Not so crystal clear: the structure of the human telomere G-quadruplex in solution differs from that present in a crystal

Jing Li, John J Correia, Lei Wang, John O Trent, Jonathan B Chaires
Nucleic Acids Research 2005, 33 (14): 4649-59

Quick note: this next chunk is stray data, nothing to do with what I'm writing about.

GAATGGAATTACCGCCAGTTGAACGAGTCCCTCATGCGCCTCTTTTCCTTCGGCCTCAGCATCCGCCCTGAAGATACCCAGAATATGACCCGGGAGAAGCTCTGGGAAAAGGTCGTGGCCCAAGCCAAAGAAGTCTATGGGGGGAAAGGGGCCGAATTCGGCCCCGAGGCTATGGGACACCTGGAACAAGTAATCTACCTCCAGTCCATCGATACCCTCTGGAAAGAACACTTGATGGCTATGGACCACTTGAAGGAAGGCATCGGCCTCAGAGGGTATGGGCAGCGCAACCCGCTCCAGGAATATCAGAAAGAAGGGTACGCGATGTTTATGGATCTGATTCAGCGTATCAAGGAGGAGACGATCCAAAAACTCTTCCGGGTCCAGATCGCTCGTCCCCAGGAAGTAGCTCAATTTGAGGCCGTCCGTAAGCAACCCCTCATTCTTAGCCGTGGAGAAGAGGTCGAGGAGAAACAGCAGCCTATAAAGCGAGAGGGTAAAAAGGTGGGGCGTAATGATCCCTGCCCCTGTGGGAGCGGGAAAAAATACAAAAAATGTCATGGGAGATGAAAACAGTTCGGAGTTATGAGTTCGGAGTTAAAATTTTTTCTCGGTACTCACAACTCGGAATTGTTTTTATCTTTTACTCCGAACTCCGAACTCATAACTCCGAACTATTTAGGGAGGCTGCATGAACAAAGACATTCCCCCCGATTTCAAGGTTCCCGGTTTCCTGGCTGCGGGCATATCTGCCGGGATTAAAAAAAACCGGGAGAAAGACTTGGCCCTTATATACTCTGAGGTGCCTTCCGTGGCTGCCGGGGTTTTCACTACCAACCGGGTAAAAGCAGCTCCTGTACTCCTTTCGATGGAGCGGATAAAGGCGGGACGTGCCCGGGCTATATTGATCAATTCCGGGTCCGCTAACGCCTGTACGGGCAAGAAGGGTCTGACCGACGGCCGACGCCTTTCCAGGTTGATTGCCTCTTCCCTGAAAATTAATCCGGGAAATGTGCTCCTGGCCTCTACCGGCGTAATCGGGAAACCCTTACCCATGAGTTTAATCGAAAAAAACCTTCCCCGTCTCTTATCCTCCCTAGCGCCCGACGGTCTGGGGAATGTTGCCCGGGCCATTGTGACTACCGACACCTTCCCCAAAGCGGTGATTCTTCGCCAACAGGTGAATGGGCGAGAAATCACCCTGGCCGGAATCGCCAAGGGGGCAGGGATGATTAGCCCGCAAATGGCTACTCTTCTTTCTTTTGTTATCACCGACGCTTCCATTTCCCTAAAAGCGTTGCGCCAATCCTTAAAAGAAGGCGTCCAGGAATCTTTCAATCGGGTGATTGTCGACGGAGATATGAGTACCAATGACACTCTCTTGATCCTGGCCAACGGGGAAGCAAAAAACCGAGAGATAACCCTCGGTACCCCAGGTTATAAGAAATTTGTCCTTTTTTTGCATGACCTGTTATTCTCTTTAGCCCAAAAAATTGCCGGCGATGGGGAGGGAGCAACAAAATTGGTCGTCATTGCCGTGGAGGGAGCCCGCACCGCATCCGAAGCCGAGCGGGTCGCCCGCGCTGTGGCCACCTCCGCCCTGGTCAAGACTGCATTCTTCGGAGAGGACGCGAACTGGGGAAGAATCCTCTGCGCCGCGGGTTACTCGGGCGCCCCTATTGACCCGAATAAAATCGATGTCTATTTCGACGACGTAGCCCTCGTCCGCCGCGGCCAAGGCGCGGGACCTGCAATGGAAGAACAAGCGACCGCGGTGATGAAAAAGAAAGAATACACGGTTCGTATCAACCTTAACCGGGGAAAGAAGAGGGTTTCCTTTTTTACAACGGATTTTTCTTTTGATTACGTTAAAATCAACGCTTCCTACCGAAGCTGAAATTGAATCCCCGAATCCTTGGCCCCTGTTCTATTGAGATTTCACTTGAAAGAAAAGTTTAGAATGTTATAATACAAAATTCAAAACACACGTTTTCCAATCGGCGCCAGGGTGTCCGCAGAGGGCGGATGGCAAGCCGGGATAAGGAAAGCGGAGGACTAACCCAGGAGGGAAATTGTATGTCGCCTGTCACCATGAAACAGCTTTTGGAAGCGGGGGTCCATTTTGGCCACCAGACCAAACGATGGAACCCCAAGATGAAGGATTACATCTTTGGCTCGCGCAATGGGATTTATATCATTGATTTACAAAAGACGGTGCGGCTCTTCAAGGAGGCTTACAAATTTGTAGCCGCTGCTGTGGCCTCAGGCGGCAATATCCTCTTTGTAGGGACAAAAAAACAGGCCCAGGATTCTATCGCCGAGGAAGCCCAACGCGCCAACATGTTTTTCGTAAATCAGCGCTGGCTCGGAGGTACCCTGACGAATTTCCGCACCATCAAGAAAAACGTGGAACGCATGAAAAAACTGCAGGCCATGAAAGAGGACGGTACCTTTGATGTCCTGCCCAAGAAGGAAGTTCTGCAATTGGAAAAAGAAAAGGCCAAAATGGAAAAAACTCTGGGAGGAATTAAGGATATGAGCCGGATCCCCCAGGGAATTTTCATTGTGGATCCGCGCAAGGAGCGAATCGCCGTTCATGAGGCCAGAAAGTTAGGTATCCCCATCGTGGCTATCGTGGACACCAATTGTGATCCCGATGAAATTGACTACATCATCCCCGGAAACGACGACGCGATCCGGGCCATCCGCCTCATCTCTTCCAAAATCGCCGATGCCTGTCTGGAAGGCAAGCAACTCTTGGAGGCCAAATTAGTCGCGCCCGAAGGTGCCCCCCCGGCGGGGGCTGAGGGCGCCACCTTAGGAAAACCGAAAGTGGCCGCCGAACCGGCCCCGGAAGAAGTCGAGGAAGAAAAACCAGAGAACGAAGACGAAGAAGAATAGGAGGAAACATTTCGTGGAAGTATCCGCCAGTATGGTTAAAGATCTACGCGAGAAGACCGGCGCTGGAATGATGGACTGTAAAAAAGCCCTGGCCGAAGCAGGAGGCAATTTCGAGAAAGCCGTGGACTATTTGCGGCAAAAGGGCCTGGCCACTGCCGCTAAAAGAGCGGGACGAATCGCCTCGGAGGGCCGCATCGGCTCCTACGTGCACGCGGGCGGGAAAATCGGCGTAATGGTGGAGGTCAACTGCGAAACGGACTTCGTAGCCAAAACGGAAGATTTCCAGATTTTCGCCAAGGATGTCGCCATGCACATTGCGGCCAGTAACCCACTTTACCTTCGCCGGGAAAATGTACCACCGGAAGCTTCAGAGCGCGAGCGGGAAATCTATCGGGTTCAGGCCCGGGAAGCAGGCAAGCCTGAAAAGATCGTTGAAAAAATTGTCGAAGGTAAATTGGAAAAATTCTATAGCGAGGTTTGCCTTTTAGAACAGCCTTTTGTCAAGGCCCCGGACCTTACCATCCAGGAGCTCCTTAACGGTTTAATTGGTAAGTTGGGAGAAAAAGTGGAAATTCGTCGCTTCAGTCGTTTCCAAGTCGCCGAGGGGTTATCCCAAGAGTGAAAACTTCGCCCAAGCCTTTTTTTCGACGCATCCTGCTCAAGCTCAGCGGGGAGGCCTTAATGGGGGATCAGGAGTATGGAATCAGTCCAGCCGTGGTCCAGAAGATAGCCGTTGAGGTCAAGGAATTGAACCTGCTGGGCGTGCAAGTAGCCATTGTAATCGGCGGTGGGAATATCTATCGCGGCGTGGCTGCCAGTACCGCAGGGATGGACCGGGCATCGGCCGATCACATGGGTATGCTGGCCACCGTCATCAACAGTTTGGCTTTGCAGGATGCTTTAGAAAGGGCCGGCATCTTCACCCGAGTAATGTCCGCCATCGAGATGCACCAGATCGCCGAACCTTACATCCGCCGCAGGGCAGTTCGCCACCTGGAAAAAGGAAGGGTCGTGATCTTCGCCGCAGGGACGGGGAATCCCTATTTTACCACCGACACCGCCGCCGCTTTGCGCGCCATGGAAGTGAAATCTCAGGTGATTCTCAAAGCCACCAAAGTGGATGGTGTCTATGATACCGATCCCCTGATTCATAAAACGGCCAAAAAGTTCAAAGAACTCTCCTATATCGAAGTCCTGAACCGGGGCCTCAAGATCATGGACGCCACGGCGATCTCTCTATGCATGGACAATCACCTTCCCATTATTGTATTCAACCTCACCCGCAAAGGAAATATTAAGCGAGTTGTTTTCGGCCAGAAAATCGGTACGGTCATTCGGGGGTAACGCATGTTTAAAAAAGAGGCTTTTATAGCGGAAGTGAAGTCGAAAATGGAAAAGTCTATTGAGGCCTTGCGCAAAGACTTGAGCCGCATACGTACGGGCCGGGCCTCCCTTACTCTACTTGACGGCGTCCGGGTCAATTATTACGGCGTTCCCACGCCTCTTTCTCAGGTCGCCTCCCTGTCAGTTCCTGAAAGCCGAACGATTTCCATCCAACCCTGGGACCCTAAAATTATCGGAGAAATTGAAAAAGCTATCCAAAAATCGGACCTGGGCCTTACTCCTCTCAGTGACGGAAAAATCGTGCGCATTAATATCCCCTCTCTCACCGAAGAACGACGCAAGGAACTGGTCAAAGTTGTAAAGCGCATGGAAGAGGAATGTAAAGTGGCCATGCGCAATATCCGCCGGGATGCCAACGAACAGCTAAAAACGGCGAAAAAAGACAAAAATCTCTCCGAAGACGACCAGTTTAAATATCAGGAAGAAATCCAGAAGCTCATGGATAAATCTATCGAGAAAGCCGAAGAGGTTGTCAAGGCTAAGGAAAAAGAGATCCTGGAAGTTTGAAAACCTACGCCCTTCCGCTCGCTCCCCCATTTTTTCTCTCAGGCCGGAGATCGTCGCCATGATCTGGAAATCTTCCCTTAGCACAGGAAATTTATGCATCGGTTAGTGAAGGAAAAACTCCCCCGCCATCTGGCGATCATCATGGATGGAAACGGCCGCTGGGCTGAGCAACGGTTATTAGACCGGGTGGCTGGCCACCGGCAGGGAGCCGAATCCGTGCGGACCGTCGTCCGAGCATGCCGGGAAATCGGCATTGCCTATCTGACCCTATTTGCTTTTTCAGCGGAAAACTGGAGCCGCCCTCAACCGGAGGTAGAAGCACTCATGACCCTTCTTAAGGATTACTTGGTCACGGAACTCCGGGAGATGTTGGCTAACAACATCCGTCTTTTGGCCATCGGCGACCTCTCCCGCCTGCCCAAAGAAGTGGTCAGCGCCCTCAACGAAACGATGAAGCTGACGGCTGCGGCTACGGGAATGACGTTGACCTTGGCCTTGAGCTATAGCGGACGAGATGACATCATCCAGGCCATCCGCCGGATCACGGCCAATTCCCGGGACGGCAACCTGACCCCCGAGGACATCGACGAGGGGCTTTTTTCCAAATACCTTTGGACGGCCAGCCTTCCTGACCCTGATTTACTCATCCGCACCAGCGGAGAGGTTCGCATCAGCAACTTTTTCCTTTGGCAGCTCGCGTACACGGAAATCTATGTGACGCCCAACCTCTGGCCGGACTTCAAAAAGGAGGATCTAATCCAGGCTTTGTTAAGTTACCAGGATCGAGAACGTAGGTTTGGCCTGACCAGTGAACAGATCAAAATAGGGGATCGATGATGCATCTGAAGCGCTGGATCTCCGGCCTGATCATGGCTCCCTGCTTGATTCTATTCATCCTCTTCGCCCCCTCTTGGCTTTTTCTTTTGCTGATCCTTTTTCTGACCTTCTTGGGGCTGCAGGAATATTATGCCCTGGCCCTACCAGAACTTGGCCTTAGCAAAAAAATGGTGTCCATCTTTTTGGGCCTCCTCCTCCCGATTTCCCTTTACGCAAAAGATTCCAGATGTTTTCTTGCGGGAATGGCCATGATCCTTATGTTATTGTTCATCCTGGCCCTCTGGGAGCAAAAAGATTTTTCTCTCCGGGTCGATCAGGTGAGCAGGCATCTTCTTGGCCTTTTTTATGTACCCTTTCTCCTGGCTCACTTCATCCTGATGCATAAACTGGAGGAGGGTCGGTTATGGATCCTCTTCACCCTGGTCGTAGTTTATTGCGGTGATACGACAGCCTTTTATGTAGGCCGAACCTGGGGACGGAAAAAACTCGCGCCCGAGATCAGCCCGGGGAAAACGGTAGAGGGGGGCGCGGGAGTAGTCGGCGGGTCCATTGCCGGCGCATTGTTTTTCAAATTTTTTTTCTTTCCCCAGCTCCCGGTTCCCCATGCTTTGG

The structure of human telomere DNA is of intense interest because of its role in the biology of both cancer and aging. The sequence [5'-AGGG(TTAGGG)3] has been used as a model for telomere DNA in both NMR and X-ray crystallographic studies, the results of which show dramatically different structures. In Na+ solution, NMR revealed an antiparallel G-quadruplex structure that featured both diagonal and lateral TTA loops. Crystallographic studies in the presence of K+ revealed a flattened, propeller-shaped structure featuring a parallel-stranded G-quadruplex with symmetrical external TTA loops. We report the results of biophysical experiments in solution and computational studies that are inconsistent with the reported crystal structure, indicating that a different structure exists in K+ solutions. Sedimentation coefficients were determined experimentally in both Na+ and K+ solutions and were compared with values calculated using bead models for the reported NMR and crystal structures. Although the solution NMR structure accurately predicted the observed S-value in Na+ solution, the crystal structure predicted an S-value that differed dramatically from that experimentally observed in K+ solution. The environments of loop adenines were probed by quantitative fluorescence studies using strategic and systematic single-substitutions of 2-aminopurine for adenine bases. Both fluorescence intensity and quenching experiments in K+ yielded results at odds with quantitative predictions from the reported crystal structure. Circular dichroism and fluorescence quenching studies in the presence of the crowding agent polyethylene glycol showed dramatic changes in the quadruplex structure in K+ solutions, but not in Na+ solutions, suggesting that the crystal environment may have selected for a particular conformational form. Molecular dynamics simulations were performed to yield model structures for the K+ quadruplex form that are consistent with our biophysical results and with previously reported chemical modification studies. These models suggest that the biologically relevant structure of the human telomere quadruplex in K+ solution is not the one determined in the published crystalline state.

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